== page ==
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conflict matrix vs reload

[ This was originally on gcc-patches, but I think it needs to move to a
  more general audience. ]

My comments from an earlier message are prefixed with "> :", Joern's comments
are prefixed with just ">".

  > : I happened to be reviewing some literature on building conflict matrices
  > : and came across an interesting observation.
  > : ...
  > :                 3. Either X or Y is not evaluted on the path to P
  > :                    (ie it is used uninitialized) and thus the
  > :                    conflict can be ignored.
  > This opens a whole can of worms.  When a pseudo dies, we assume that we can
  > re-use its hard register for spills.  With your patch, a hard register 
  > be allocated to multiple pseudos at the same time, and we have to consider
  > it live as long as any pseudo is allocated to it.
Not necessarily.  While the hard register can be allocated to multiple pseudos
we only need to consider the lifetimes when it can hold a useful value.  The
range where it live merely because it is uninitialized, but not yet used is
completely and totally irrelevant.  The only time we have to worry is when
it dies, and I claim we do not need to worry about that case either.  See

  > While in general using uninitialized pseudos has undefined bahaviour, we
  > should consider that with 'traditional' compilers, and more importanly,
  > the optimizers might generate such code.  Consider and where in one
  > path, one of the operands is known to be zero.  On this path, it is not
  > necessary to initialize the other operand.
I see no reason to cater to people that write code with uninitialized 

As for the compiler creating one, I claim that is a non-issue too (or if it
ever happens, the compiler is seriously broken elsewhere).

I think we would both agree that if we have two pseudos which have overlapping
lifetimes allocated to the same register because one was uninitalized that this
in and of itself this is not a problem.  ie, if there is a problem, it is
caused by later assumptions in the compiler that this situation can never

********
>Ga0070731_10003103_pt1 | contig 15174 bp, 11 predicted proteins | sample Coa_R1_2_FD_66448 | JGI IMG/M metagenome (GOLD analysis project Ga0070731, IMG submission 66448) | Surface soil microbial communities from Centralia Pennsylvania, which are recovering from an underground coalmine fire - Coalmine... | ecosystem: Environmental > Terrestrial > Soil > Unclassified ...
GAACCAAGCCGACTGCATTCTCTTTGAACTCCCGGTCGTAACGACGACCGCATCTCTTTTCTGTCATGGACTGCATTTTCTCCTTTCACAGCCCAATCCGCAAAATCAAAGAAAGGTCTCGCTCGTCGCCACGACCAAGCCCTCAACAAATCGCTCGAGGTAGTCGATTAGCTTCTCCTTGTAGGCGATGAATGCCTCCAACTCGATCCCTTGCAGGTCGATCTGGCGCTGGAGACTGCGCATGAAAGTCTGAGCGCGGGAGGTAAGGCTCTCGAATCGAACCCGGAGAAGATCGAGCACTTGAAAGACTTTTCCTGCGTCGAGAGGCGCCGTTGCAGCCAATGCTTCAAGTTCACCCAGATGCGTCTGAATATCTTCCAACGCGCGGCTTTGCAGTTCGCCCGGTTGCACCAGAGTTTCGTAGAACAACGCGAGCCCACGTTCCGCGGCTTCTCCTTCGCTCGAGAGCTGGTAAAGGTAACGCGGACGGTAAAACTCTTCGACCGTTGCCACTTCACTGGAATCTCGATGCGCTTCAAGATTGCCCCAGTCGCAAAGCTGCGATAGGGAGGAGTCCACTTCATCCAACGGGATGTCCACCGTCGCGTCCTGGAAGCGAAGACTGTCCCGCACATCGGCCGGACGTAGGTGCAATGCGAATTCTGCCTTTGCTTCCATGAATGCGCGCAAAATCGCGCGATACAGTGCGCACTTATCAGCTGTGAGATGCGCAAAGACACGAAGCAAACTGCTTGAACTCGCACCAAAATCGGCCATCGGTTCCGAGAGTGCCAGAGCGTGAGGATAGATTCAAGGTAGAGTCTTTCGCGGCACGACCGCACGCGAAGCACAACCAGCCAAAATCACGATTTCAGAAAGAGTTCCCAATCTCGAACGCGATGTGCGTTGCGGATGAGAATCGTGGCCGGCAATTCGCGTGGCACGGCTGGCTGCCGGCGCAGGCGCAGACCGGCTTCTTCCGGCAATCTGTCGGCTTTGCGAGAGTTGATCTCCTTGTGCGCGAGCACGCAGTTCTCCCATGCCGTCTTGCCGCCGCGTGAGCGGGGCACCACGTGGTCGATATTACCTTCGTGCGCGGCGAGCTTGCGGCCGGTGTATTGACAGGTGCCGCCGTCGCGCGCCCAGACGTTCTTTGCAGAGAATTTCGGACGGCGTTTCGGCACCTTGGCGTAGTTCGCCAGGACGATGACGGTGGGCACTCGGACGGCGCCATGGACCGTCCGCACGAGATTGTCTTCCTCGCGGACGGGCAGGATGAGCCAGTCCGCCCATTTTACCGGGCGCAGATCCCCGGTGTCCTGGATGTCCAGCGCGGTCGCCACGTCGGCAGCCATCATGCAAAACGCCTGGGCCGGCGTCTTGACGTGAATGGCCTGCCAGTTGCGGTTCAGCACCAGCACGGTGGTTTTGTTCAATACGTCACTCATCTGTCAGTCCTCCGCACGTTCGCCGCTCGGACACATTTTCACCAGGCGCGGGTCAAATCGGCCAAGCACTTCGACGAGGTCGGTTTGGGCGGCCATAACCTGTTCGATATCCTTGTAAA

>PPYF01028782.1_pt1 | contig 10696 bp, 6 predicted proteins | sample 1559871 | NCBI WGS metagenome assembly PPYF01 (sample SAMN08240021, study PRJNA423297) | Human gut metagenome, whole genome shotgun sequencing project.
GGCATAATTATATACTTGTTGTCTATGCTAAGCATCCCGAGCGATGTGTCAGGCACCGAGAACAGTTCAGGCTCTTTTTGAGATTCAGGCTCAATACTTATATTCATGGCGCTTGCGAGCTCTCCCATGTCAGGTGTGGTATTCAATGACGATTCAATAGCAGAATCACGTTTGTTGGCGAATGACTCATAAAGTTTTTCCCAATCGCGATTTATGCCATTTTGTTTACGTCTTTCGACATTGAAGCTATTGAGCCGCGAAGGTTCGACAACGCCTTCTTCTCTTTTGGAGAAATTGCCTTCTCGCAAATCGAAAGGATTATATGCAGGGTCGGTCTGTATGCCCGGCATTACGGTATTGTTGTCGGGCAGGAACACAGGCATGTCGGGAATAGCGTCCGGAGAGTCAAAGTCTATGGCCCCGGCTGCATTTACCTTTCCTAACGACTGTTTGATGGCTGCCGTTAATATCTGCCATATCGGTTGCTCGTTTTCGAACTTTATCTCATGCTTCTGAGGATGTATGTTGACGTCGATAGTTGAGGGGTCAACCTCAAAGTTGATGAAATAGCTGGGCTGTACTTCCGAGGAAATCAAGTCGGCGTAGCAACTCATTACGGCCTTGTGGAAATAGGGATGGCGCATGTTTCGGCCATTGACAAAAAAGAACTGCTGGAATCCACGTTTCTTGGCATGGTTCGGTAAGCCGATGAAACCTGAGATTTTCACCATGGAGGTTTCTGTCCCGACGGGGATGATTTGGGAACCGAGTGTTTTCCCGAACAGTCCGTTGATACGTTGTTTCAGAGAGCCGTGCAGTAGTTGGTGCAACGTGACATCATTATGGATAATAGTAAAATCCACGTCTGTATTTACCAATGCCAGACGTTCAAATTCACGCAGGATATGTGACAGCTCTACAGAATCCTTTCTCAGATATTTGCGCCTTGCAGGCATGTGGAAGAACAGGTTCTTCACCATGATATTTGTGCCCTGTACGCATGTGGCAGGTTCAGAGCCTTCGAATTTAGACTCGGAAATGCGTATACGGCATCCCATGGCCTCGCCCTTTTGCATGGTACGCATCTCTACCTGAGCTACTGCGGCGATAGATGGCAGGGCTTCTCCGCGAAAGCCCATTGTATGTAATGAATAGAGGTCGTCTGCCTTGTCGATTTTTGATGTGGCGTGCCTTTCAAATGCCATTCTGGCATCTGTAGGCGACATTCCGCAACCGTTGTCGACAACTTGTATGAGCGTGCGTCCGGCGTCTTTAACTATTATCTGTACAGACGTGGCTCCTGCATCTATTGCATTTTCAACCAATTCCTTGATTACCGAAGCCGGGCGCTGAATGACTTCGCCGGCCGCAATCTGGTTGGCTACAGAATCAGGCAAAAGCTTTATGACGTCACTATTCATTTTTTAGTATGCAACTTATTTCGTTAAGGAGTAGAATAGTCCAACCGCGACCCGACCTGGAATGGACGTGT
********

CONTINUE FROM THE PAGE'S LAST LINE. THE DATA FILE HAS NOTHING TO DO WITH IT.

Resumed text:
Furthermore, I would claim if the uninitialized pseudo is live, but does not
die within the lifetime of the other (initialized) pseudo, then nothing bad
can happen in the later passes.  ie, the case we have to worry about is when
the uninitialized pseudo dies within the lifetime of the initialized pseudo.

The only way the uninitialized pseudo can die within that lifetime is if it
is explicitly killed by a set/clobber (in which case none of this applies
because we would have marked the pseudos as conflicting) or if it it used
uninitialized then dies.  ie, we actually read the value from the uninitialized

Now, as I've stated I see no reason to cater to user code that reads an
uninitialized variable -- it's simply braindead code.  So the only case we
should worry about is if the compiler generated such code.

My claim is that if the compiler has generated that kind of code and it
can potentially effect the behavior of the program, then we have a major
bug elsewhere in the compiler.

Given Morgan, Muchnick, the Dragon book and an unnamed GCC contributor that
knows more about register allocation than both of us combined all state that
we can ignore conflicts in the case we're talking about, I don't see any
reason to back out the patch or make any other changes based on the
possibility that it might generate incorrect code.  [ In fact that unnamed
GCC contributor even confirmed that vendor compilers behave in this manner. ]

If we are in fact getting incorrect code from this change, I would like to see
a much more detailed analysis than you have presented so far, preferably with
a testcase that we can really analyze.


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